Wow, I have many things to say, but I'll try to be short:

1. whould you please enter this code in your class pad 300 and let me know if it is solved successfully!

solve(log(x)-ln(x)+tan(x)=x,x)

Please do it with solve command and numerical solver!

We know that this equation has several roots! for example 4.62, 7.??, ... but solve can not solve it until you specify as:

solve(log(x)-ln(x)+tan(x)=x, x, 4.5)

This equation cannot be solved analytically, i.e.,

solve(log(x)-ln(x)+tan(x)=x,x)

gives no answer. Even Mathematica cannot solve it, so we shouldn't be complaining. However, it can be solved numerically: the built-in function solve can get a third argument:

solve(expression,variable,guess)

where guess is an "initial guess" for the root. So,

solve(log(x)-ln(x)+tan(x)=x,x,4.5)

gives a root because solve has a third argument, equal 4.5, and this means that ClassPad tries to solve the equation numerically, using x=4.5 as an initial guess for the root. The manual explains this behavior, although it is not very informative.

Internally, it seems that ClassPad uses the well-known Newton-Raphson method to compute the root numerically. Newton-Raphson is fast, and it's the most popular root-finding method, but it has a main disadvantage: it

*needs* an initial guess, and this guess

*should not be selected arbitrarily*. If you select the initial guess blindly, ClassPad may fail to compute the root, or it may give a root too far from your initial guess. This is not a bug: it's due to the functionality of the Newton-Raphson method

Now, how can we compute several roots? This is rather easy, provided that you know what you are doing:

(1) Plot the function log(x)-ln(x)+tan(x)-x from x=0 to x=11. Use "Settings->Setup->Graph Format" to set the axes on. Use proper values for ymin and ymax (in this example, you will get a nice graph by using ymin=-12 and ymax=4). You will see that this function has many discontinuities. You will also see that there are three roots in the interval [0,11].

(2) Use "Analysis->Trace" to get a raw estimate for each root. This estimation needs not to be accurate: the crucial point is that the tangent at the root estimation crosses the x-axis near the root you want. You can also use "Analysis->Scetch->Tangent" to plot the tangent at a point. Using this procedure, you will see that x=4.2, x=7.4, and x=10.6 are good initial guesses for the roots. You can also see that x=2.76 is a very bad initial guess (plot the tangent at this point to see why).

(3) Use solve to get the roots, giving the initial guesses you have found, i.e.:

solve(log(x)-ln(x)+tan(x)=x,x,4.2)
solve(log(x)-ln(x)+tan(x)=x,x,7.4)
solve(log(x)-ln(x)+tan(x)=x,x,10.6)

You will get the three roots almost instantly. To see the effect of a bad initial guess, try

solve(log(x)-ln(x)+tan(x)=x,x,2.76)

You will need to wait for several minutes, then you will see that ClassPad fails to compute any root.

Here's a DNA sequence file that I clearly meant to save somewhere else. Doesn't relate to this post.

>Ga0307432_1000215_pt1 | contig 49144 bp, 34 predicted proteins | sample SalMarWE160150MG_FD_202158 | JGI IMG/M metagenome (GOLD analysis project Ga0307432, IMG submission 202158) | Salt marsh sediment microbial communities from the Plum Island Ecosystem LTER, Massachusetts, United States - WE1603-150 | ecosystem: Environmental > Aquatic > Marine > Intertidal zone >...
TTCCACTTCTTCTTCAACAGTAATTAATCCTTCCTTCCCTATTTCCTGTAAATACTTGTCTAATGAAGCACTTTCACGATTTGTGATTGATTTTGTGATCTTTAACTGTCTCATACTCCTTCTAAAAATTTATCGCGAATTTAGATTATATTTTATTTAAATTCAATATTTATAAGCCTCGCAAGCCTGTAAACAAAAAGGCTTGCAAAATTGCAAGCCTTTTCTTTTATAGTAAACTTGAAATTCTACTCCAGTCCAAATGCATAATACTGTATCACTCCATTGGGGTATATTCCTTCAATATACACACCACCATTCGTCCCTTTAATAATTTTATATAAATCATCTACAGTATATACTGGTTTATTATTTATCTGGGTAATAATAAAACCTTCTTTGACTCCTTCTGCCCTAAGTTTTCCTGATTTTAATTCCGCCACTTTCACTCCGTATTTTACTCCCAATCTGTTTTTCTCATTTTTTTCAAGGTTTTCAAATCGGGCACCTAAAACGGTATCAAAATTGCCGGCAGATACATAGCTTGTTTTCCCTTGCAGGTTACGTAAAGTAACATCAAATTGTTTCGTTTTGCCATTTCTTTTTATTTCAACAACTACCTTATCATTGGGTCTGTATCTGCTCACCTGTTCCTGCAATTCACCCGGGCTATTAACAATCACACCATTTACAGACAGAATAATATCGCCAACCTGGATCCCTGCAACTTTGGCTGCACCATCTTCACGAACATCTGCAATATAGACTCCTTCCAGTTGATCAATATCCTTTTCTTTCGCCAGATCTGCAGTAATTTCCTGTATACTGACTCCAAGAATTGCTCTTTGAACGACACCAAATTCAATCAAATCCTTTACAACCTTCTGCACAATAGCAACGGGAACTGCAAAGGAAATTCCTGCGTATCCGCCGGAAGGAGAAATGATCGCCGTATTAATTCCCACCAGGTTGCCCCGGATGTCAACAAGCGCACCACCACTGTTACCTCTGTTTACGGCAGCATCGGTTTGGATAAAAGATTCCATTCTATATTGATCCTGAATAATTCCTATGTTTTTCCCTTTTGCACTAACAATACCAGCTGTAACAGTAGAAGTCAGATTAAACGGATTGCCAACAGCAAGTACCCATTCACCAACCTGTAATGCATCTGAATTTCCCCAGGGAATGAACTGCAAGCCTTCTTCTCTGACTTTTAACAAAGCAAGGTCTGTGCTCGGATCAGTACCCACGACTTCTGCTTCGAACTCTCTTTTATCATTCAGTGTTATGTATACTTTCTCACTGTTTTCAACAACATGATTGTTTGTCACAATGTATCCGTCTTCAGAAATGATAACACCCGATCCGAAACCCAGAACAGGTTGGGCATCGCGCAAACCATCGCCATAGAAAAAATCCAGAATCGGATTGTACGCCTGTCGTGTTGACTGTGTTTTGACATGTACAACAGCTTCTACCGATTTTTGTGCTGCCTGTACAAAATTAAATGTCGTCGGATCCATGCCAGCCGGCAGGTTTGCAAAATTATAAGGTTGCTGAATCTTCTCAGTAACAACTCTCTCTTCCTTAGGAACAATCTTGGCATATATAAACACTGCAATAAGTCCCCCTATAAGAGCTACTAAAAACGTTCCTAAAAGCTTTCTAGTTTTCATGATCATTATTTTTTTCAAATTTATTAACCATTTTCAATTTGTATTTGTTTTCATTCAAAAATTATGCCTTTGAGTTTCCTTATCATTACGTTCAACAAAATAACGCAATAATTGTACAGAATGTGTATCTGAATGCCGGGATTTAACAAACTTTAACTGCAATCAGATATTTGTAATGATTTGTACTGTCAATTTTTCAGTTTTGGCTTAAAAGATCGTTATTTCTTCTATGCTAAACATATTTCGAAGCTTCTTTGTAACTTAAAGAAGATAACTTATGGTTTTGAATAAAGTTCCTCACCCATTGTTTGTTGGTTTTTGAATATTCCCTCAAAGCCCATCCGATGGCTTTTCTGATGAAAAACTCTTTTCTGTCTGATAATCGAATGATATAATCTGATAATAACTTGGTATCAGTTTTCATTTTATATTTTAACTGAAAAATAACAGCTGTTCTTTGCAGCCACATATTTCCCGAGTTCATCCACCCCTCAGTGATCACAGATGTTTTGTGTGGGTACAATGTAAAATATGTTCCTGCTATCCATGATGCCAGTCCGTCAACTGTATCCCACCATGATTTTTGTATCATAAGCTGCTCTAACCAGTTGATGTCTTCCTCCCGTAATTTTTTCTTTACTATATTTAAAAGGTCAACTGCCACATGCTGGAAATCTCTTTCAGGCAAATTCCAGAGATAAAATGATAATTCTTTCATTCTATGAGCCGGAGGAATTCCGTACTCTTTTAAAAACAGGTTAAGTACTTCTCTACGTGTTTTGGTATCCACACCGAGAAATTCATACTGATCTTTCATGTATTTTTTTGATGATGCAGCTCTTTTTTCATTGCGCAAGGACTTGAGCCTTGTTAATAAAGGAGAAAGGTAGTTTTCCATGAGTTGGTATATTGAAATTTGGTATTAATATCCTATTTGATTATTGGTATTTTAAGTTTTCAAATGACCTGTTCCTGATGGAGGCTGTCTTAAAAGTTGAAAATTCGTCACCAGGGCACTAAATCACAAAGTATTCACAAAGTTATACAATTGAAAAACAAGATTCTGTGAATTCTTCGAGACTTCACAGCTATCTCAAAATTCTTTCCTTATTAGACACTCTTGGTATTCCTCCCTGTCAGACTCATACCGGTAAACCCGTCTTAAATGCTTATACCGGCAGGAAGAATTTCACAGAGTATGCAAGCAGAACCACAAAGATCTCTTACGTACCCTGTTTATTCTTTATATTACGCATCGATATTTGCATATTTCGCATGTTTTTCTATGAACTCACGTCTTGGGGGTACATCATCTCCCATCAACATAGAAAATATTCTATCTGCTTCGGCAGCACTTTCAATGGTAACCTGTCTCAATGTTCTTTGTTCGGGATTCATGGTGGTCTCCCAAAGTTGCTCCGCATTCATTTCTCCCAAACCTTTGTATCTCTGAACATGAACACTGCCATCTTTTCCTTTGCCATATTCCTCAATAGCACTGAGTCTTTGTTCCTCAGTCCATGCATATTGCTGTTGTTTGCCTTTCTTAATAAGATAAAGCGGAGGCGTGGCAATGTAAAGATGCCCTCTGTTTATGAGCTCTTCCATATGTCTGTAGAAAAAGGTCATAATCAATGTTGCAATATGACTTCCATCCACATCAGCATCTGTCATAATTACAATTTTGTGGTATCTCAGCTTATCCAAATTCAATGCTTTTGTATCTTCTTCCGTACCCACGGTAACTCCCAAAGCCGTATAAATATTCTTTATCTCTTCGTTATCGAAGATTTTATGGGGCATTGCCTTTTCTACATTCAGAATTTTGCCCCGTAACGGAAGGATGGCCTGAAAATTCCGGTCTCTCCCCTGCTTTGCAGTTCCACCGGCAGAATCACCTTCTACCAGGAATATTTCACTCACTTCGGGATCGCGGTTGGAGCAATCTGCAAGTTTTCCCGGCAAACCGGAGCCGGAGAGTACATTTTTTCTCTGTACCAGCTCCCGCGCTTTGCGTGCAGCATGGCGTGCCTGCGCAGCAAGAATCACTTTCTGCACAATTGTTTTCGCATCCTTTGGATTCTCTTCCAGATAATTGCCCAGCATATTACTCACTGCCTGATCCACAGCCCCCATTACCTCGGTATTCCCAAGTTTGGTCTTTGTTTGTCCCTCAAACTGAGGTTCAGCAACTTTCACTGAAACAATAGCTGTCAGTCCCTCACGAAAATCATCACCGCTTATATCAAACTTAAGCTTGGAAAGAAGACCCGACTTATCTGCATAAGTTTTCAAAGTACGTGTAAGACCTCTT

Remarks:

(1) The procedure explained before is useful for practical purposes. However, if you want to know more on how "solve" works, you need to read any good book on Numerical Analysis to see how the Newton-Raphson method works.

(2) Of course, you can use "Analysis->GSolve->Root" to get a graphical solution. The results obtained this way are accurate enough.

(3) The "NumSolve" application has a similar funtionality, but it needs a x-interval, besides the inital guess. For that reason, I think that using the solve function is much more convenient.

(4) If there are no discontinuities within your x-interval, you can also use my LuaNumAn library to obtain all the roots with less effort. However, you need to know the Lua programming language for this.

2. consider the function f(x, y) = (x^2+y^2)/(x^2-y^2), as we know this function has no limit in (0,0) now enter the following code:

lim(lim((x^2+y^2)/(x^2-y^2), x, 0), y, 0), you will get (1) and now:

lim(lim((x^2+y^2)/(x^2-y^2), y, 0), x, 0), you will get (-1)

therefor in such cases you MUST do all sequences to get the correct answer, if f= f(x, y, z) and p0(0, 0, 0)

you must use several codes to indicate the there is a limit or not.

Well, finding multidimensional limits is not an easy task for

*every* CAS. In genenal, you can prove that a function is not continuous at a given point (x,y) by finding two different liimits when approaching the point by two different paths. This is exactly what you have done in your example. Finding the appropriate paths for this may be extremely difficult. There are some guidelines, but they only apply to specific kinds of functions, and they are not general. Conclusion: yes, you must use several codes to prove that there is a limit or not.

3. the above function has discontinuity for y=+ and y=-x, what is the behavior of CP300 and TI-89 in the follwing case:

integrate(integrate((x^2+y^2)/(x^2-y^2), x, 0, 1), y, 0, 1)

Hmmm, why don't you try it in your ClassPad? You will see that there is no real result, and this is totally correct. This integral does not converge. I don't have TI89 or V200, so I cannot say what answer they give.